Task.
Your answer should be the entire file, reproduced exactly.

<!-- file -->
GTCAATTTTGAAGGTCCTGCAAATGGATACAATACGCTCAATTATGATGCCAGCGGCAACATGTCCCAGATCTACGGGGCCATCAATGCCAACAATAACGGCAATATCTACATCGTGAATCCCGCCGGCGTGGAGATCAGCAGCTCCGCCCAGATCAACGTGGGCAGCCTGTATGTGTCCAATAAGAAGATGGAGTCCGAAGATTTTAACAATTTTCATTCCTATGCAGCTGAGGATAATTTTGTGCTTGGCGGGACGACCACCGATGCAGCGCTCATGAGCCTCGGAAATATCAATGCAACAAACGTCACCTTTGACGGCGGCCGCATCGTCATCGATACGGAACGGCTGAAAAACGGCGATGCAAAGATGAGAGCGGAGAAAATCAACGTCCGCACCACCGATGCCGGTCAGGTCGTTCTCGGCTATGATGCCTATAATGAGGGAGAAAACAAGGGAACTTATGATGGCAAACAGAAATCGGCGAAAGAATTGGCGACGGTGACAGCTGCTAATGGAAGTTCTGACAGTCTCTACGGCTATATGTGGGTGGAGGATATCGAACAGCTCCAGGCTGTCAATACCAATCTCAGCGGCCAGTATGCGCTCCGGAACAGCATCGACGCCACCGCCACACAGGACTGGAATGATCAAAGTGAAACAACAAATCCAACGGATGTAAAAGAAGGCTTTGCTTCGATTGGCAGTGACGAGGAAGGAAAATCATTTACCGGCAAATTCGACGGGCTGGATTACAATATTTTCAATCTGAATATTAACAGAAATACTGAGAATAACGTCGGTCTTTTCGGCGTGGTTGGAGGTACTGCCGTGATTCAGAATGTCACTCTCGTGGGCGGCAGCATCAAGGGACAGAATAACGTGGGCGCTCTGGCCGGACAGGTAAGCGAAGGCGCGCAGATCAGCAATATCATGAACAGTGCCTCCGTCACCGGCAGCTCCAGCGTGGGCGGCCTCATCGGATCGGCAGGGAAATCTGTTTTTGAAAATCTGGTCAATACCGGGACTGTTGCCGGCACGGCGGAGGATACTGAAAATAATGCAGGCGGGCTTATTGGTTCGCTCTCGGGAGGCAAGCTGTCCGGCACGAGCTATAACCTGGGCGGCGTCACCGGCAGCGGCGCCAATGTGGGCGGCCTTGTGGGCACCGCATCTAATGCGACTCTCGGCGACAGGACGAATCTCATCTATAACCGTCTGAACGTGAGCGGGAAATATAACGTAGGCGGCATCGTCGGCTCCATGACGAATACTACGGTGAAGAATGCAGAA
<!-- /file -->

GTCAATTTTGAAGGTCCTGCAAATGGATACAATACGCTCAATTATGATGCCAGCGGCAACATGTCCCAGATCTACGGGGCCATCAATGCCAACAATAACGGCAATATCTACATCGTGAATCCCGCCGGCGTGGAGATCAGCAGCTCCGCCCAGATCAACGTGGGCAGCCTGTATGTGTCCAATAAGAAGATGGAGTCCGAAGATTTTAACAATTTTCATTCCTATGCAGCTGAGGATAATTTTGTGCTTGGCGGGACGACCACCGATGCAGCGCTCATGAGCCTCGGAAATATCAATGCAACAAACGTCACCTTTGACGGCGGCCGCATCGTCATCGATACGGAACGGCTGAAAAACGGCGATGCAAAGATGAGAGCGGAGAAAATCAACGTCCGCACCACCGATGCCGGTCAGGTCGTTCTCGGCTATGATGCCTATAATGAGGGAGAAAACAAGGGAACTTATGATGGCAAACAGAAATCGGCGAAAGAATTGGCGACGGTGACAGCTGCTAATGGAAGTTCTGACAGTCTCTACGGCTATATGTGGGTGGAGGATATCGAACAGCTCCAGGCTGTCAATACCAATCTCAGCGGCCAGTATGCGCTCCGGAACAGCATCGACGCCACCGCCACACAGGACTGGAATGATCAAAGTGAAACAACAAATCCAACGGATGTAAAAGAAGGCTTTGCTTCGATTGGCAGTGACGAGGAAGGAAAATCATTTACCGGCAAATTCGACGGGCTGGATTACAATATTTTCAATCTGAATATTAACAGAAATACTGAGAATAACGTCGGTCTTTTCGGCGTGGTTGGAGGTACTGCCGTGATTCAGAATGTCACTCTCGTGGGCGGCAGCATCAAGGGACAGAATAACGTGGGCGCTCTGGCCGGACAGGTAAGCGAAGGCGCGCAGATCAGCAATATCATGAACAGTGCCTCCGTCACCGGCAGCTCCAGCGTGGGCGGCCTCATCGGATCGGCAGGGAAATCTGTTTTTGAAAATCTGGTCAATACCGGGACTGTTGCCGGCACGGCGGAGGATACTGAAAATAATGCAGGCGGGCTTATTGGTTCGCTCTCGGGAGGCAAGCTGTCCGGCACGAGCTATAACCTGGGCGGCGTCACCGGCAGCGGCGCCAATGTGGGCGGCCTTGTGGGCACCGCATCTAATGCGACTCTCGGCGACAGGACGAATCTCATCTATAACCGTCTGAACGTGAGCGGGAAATATAACGTAGGCGGCATCGTCGGCTCCATGACGAATACTACGGTGAAGAATGCAGAA